The environmental reference in evolution however is produced not in the direct, causal production of legal developments, but in processes of co-evolution. The thesis is as follows: In co-evolutionary processes it is not only the autopoiesis of the legal system which has a selective effect on the development of its own structures; the autopoiesis of other subsystems and that of society also affects—in any case in a much more mediatory and indirect way—the selection of legal changes. (Teubner 1988a, pp. 235–236)

Given the postulate of ‘‘autopoietic closure,’’ it is not clear by what mechanisms nonlegal subsystems of a society affect the evolution of the legal system and how they ‘‘co-evolve.’’ Once again, we confront the unsolved problem in the theory of autopoiesis of integrating the closed and open systems perspectives. Nevertheless, Teubner, with the help of the concept of co-evolution, has drawn our attention to a critical problem even if one remains skeptical of his proposition that ‘‘the historical relationship of ‘law and society’ must, in my view, be defined as a co-evolution of structurally coupled autopoietic systems’’ (Teubner 1988a, p. 218).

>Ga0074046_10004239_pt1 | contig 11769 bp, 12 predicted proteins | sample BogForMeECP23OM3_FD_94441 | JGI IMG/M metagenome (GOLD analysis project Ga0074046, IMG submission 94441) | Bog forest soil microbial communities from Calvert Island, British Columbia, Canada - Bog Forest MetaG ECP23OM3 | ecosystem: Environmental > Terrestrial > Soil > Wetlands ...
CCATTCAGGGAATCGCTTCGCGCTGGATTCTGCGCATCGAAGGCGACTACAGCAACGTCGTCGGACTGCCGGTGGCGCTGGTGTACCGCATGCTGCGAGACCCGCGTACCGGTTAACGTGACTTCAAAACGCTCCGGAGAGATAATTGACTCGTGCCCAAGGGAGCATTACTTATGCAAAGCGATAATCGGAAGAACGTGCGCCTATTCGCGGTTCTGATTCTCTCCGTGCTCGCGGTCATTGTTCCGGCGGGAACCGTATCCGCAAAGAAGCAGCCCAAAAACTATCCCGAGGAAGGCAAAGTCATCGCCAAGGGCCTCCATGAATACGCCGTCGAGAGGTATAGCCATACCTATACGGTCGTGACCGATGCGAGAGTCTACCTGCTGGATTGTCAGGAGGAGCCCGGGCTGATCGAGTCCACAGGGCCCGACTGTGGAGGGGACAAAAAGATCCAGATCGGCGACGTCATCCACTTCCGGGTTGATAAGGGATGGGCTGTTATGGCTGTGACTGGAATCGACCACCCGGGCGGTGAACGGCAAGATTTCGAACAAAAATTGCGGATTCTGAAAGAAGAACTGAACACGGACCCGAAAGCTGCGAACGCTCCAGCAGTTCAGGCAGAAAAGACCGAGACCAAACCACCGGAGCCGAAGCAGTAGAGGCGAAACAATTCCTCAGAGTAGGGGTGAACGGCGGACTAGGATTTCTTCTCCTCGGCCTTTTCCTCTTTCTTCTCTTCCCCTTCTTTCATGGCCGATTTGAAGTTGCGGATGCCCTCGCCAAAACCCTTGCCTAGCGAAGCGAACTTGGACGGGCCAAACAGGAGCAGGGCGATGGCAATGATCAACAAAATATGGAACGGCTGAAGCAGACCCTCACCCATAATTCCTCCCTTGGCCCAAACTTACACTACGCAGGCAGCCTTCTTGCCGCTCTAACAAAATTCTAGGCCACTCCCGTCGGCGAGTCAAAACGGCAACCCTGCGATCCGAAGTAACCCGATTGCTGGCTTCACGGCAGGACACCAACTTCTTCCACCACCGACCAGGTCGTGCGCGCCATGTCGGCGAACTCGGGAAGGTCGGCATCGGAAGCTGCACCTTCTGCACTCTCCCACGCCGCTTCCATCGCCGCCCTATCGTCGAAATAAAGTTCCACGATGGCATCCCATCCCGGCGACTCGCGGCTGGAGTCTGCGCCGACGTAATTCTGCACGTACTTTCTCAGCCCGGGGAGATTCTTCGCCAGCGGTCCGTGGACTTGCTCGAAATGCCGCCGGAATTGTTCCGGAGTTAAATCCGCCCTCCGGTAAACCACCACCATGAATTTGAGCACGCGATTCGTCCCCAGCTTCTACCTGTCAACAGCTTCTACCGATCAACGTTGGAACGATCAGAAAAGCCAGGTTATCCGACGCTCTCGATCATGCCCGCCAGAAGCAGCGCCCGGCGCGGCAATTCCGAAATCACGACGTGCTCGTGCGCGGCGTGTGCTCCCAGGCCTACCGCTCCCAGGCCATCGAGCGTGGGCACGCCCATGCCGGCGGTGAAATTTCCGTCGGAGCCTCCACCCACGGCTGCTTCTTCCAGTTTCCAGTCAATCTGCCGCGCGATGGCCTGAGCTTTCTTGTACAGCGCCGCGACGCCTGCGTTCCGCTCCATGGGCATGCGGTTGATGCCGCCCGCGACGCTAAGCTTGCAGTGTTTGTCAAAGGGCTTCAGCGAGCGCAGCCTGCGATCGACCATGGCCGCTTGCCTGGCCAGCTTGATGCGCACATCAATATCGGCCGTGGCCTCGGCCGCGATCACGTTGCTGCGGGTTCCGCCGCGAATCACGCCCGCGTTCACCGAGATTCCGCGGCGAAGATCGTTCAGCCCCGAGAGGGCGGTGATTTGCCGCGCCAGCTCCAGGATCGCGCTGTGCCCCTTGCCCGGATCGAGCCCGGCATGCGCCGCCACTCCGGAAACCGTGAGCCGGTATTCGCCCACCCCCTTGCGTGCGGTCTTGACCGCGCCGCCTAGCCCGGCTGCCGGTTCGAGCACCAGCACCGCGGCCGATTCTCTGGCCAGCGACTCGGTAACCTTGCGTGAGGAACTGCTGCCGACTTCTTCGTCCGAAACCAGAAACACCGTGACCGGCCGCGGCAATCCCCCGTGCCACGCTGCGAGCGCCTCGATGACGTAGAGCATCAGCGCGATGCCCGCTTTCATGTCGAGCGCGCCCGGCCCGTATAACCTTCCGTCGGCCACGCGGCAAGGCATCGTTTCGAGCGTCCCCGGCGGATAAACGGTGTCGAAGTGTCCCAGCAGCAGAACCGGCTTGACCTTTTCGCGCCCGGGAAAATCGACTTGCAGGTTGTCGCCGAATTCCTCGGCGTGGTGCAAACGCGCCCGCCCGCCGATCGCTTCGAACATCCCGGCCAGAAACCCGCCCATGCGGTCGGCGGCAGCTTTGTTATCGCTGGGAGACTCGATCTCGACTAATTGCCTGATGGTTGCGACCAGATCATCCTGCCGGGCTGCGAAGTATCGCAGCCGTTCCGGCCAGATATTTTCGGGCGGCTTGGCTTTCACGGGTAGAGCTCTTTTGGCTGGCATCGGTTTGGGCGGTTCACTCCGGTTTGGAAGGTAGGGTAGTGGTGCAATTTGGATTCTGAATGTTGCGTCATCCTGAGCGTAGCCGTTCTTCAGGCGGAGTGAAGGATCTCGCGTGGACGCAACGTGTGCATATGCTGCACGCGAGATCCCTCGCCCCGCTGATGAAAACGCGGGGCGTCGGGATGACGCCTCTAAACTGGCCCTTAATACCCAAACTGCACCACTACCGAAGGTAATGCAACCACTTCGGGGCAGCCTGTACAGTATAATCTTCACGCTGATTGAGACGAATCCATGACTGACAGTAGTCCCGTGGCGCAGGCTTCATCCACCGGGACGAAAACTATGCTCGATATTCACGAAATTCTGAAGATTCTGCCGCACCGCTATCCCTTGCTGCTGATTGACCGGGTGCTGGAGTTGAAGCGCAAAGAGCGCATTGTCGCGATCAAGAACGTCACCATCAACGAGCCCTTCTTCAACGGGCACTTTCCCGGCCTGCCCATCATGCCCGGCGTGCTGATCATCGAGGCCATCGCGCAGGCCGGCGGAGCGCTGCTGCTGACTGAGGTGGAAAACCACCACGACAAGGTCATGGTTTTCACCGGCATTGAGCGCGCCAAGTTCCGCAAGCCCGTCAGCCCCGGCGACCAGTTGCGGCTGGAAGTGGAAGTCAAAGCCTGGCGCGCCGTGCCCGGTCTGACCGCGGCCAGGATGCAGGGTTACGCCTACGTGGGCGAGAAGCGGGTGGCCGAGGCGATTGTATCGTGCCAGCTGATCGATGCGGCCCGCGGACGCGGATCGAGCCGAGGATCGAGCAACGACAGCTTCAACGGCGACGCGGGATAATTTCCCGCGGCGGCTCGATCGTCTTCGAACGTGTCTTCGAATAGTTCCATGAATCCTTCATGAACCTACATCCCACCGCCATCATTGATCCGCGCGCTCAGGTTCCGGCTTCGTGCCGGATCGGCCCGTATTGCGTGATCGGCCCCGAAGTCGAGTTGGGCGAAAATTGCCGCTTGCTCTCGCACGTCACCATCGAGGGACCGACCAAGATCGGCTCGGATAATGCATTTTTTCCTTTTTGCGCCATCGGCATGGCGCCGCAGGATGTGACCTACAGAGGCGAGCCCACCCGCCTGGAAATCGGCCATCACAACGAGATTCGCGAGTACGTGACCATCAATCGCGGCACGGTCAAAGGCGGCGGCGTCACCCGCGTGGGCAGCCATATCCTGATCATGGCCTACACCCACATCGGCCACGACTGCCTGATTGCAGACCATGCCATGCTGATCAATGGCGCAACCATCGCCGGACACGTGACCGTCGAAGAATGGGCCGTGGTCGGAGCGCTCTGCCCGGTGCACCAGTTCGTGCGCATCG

At least three additional questions about autopoietic law can be raised. Luhmann’s theory of a functionally differentiated society in which all subsystems are autopoietic raises anew Durkheim’s problem of social integration. The centrifugal forces in such a society would very likely threaten its viability. Such a societal theory implies a highly decentralized social system with a weak state and a passive legal system. Does Luhmann really think any modern society approximates his model of a functionally differentiated society?

A related problem is the implicit ethnocentrism of social scientists writing against the background of highly developed Western societies where law enjoys a substantial level of functional autonomy, which, however, is by no means equivalent to autopoietic closure. In developing societies and in socialist countries, many of which are developing societies as well, this is hardly the case. In these types of societies legal systems tend to be subordinated to political, economic, or military institutions. In other words, the legal systems are decidedly allopoietic. To characterize the subsystems of such societies as autopoietic is to distort social reality.